“It’s The Sauce” — — -​> My Introduction to Bold Branding from BBQ Master Hecky Powell

3Points Communications
5 min readJul 7, 2020


This piece initially appeared in Drew Mauck’s LinkedIn newsletter, “Communication Breakdown”.

After my sophomore year of high school ended in 1994, my summer goals were about what you’d expect from a 15-year-old boy: I wanted to play soccer, chill on the beaches of Lake Michigan’s western shore, and devour bags of Doritos Cool Ranch. My mother, however, thought I should get a job. So she introduced me to one of the great early influences of my life, a man who had an incredible ability to connect and inspire: Hecky Powell, founder and owner of Hecky’s BBQ in Evanston, IL.

Upon entering the takeout-only restaurant, dishwashing was my first task, with the greasy pots and pans stacked to the ceiling. I realized later that, as I stood there surveying the industrial-sized sinks and washing tools, Hecky had presented me with my first lesson in business: you had better be primed to get your hands dirty — or in this case, greasy — if you’re planning on success.

As the days went by, and I kept waxing those piles of dirty dishes down, I was able to earn his respect and my responsibilities grew. That summer, Hecky exposed me to a variety of different aspects of his restaurant business. Beyond takeout, his food and networking acumen were good enough to land a catering contract with the Chicago Bears. For one preseason game against the Miami Dolphins, my Hecky’s crew and I were stationed in an isolated press box high above the field, and tasked with feeding the hungry Chicago media a smattering of beef hot links, fried chicken, greens, and coleslaw. It was still a raucous environment — there was so much energy, and I was in the presence of many of my favorite sportswriters of the time, including the late Chet Coppock and the Sun-Times’ Jay Mariotti (don’t hold that one against me, I was young).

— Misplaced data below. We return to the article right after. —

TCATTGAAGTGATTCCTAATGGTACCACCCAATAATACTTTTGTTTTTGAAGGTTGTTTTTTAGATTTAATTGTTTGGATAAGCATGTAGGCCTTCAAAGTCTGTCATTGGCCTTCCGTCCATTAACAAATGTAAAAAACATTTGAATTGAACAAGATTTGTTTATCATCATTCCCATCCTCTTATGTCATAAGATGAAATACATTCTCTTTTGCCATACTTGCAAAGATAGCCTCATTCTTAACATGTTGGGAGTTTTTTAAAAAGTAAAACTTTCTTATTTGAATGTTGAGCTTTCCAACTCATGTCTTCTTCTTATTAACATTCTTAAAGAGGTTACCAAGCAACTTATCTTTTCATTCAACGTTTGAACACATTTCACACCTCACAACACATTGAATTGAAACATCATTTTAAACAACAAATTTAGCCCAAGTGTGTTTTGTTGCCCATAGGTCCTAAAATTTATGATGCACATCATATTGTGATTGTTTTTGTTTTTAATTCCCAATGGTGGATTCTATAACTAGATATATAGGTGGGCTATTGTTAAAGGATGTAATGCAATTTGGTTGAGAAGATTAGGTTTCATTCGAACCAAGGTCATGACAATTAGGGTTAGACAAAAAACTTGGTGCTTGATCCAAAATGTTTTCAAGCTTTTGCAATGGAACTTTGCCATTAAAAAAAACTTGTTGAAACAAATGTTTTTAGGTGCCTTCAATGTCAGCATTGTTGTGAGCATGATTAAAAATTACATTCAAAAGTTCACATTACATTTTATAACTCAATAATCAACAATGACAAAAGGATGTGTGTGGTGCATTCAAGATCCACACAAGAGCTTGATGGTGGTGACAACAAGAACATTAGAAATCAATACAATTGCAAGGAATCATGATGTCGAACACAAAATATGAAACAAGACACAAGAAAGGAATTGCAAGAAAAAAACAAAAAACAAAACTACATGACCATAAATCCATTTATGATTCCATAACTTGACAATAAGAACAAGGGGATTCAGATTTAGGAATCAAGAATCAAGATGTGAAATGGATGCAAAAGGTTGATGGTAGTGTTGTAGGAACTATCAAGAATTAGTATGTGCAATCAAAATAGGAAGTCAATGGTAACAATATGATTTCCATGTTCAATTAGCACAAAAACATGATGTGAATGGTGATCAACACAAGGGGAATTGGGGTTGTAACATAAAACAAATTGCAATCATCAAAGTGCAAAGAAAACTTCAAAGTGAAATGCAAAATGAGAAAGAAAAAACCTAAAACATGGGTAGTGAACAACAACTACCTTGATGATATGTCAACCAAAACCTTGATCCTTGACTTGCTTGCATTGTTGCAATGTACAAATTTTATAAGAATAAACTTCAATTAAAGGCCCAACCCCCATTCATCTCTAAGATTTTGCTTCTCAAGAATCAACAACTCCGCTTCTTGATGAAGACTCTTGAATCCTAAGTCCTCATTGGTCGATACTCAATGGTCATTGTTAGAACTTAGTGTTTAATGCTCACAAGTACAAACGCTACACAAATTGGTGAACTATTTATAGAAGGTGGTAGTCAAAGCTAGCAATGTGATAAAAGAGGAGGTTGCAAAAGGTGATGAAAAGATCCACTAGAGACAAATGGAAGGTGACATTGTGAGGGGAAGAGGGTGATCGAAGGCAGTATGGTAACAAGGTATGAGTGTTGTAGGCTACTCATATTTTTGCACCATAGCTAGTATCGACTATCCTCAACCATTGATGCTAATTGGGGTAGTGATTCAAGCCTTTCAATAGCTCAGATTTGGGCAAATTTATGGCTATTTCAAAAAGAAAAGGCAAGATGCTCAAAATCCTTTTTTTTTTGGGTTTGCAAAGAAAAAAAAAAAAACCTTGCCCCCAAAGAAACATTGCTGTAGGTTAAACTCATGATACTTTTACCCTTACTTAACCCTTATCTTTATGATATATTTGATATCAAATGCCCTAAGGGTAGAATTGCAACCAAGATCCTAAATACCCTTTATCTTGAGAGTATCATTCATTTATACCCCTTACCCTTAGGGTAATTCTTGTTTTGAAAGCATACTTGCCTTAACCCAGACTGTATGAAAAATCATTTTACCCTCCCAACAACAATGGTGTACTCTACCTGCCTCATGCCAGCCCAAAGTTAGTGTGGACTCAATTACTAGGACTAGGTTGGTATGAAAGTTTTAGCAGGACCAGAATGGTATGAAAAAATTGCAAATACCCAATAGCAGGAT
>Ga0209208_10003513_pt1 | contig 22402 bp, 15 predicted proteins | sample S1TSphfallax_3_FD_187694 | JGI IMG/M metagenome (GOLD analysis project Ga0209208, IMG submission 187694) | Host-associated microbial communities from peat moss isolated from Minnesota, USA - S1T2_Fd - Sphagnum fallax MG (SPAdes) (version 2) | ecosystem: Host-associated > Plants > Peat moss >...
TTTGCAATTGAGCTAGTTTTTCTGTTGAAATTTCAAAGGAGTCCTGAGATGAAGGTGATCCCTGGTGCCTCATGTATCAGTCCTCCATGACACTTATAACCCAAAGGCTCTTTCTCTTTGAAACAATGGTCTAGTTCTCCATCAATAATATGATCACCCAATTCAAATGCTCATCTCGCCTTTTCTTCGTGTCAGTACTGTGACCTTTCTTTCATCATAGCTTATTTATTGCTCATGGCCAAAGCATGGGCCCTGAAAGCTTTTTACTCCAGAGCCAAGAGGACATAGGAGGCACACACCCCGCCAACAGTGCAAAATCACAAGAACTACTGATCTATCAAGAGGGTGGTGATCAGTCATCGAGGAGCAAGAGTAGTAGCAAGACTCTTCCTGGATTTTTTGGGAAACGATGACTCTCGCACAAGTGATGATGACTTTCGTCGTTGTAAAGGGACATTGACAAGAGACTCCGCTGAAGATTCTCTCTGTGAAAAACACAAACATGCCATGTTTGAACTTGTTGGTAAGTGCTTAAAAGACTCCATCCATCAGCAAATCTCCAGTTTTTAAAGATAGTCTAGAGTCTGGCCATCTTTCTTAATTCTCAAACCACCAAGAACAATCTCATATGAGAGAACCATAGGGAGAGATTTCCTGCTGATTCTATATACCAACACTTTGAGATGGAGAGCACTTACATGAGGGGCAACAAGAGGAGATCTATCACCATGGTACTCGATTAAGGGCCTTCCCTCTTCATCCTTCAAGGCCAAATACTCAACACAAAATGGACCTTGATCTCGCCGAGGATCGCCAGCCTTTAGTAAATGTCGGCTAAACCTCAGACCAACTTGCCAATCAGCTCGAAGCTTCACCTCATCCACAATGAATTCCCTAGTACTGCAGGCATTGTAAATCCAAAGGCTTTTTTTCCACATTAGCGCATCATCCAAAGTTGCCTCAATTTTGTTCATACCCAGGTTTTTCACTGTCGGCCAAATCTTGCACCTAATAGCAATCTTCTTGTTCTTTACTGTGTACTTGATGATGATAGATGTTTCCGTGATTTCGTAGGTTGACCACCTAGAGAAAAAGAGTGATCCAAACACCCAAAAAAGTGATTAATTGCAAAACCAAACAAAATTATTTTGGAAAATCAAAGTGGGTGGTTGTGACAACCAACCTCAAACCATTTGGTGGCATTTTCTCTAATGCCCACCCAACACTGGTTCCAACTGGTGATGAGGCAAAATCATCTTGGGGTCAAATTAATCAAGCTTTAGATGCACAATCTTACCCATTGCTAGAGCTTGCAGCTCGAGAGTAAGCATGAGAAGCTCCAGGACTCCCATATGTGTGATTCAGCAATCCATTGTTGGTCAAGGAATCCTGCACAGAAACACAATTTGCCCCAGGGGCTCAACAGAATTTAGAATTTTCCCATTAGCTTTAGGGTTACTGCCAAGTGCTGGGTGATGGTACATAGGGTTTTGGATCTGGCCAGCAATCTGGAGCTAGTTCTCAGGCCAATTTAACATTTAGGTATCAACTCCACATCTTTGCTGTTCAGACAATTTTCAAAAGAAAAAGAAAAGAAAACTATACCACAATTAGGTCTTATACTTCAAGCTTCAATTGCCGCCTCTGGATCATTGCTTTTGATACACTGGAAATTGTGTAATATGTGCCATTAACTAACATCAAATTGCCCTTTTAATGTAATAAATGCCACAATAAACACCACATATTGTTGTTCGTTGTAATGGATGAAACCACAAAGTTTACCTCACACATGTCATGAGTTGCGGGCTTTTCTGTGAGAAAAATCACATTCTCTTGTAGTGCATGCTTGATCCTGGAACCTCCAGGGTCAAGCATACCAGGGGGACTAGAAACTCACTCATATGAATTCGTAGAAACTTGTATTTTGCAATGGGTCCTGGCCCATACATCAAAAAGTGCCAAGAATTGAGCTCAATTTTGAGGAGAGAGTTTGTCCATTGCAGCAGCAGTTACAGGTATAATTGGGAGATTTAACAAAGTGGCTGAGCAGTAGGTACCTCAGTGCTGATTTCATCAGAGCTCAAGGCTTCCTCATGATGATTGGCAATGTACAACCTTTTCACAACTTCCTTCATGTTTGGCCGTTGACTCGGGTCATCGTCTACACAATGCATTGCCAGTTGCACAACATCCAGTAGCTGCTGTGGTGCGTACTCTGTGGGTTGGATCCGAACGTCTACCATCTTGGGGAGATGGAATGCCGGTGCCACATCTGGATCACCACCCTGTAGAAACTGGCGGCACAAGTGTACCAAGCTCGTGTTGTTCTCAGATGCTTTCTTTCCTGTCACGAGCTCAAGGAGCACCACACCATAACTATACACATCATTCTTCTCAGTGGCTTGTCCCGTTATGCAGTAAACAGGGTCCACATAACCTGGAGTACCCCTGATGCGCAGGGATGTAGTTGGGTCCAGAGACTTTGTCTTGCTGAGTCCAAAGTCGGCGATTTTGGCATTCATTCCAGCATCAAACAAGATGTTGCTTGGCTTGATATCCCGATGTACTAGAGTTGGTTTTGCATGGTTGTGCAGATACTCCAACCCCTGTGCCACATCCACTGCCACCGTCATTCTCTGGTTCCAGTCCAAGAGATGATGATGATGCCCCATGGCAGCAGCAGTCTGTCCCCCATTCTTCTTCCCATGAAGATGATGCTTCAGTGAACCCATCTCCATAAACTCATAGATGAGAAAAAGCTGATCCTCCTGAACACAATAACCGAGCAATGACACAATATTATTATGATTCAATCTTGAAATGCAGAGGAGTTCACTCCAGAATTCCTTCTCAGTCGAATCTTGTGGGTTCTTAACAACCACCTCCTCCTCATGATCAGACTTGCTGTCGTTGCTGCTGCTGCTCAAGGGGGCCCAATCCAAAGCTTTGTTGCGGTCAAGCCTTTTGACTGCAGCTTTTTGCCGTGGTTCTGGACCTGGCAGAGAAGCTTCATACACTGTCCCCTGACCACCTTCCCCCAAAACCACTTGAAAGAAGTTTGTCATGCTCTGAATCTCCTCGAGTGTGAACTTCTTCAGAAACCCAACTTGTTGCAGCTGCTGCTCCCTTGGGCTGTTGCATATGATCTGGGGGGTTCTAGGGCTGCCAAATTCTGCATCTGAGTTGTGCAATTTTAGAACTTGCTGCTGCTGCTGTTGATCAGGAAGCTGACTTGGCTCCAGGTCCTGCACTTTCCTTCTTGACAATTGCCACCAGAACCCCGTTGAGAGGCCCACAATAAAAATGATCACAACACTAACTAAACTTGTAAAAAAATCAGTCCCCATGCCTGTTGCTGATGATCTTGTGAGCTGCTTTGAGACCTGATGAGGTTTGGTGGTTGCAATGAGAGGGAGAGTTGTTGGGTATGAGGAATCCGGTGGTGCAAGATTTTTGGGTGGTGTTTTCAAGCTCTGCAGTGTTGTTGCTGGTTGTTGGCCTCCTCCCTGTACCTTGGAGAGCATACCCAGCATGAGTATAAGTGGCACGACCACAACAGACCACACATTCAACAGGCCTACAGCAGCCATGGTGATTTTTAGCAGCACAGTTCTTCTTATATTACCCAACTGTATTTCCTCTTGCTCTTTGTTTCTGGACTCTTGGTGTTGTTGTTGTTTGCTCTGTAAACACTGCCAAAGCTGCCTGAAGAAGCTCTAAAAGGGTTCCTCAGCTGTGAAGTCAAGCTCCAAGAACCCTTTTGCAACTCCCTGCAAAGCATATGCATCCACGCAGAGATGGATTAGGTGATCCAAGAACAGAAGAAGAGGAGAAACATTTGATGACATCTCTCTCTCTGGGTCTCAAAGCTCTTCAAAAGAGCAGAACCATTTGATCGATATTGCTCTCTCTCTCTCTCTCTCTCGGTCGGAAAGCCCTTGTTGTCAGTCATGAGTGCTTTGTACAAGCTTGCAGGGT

That experience of feeding the reporters and watching them take in the game, furiously type up their notes, and make cracks about the Dolphins’ flimsy defense likely steered me towards a career in PR. But that’s not why I’m writing this. I’m writing because Hecky passed away a few weeks ago from complications due to COVID-19. I’ve been reflecting on his life, and I realized that — while many of you reading likely have not heard of him — he had some of the greatest charisma and branding abilities I’ve ever observed.

Out of a dutiful appreciation and respect for Hecky, I’m passing along the 3 branding takeaways I learned from my summer slinging hot links.

Find Your Influencer.

Hecky was an incredible showman, and he knew that his restaurant’s success didn’t just depend on the restaurant’s brand, but on his personal brand — the two were equally important and inextricably linked.

In the summer of 1986, I remember waiting in line for hours to briefly meet William “Refrigerator” Perry at Hecky’s, where he was signing autographs with one hand and tearing the meat off ribs with the other. For those who are not familiar, The Fridge was an iconic, and extremely large, member of the 1985 Super Bowl Champion Bears team. But it wasn’t just that he was a local celebrity — he was the perfect celebrity for the opportunity because you could see him truly enjoying the experience and his likeability was off the charts. The promotion wouldn’t have worked as well if it had been, say, the Bears’ Hall of Fame running back, Walter Payton, or their punky QB, Jim McMahon.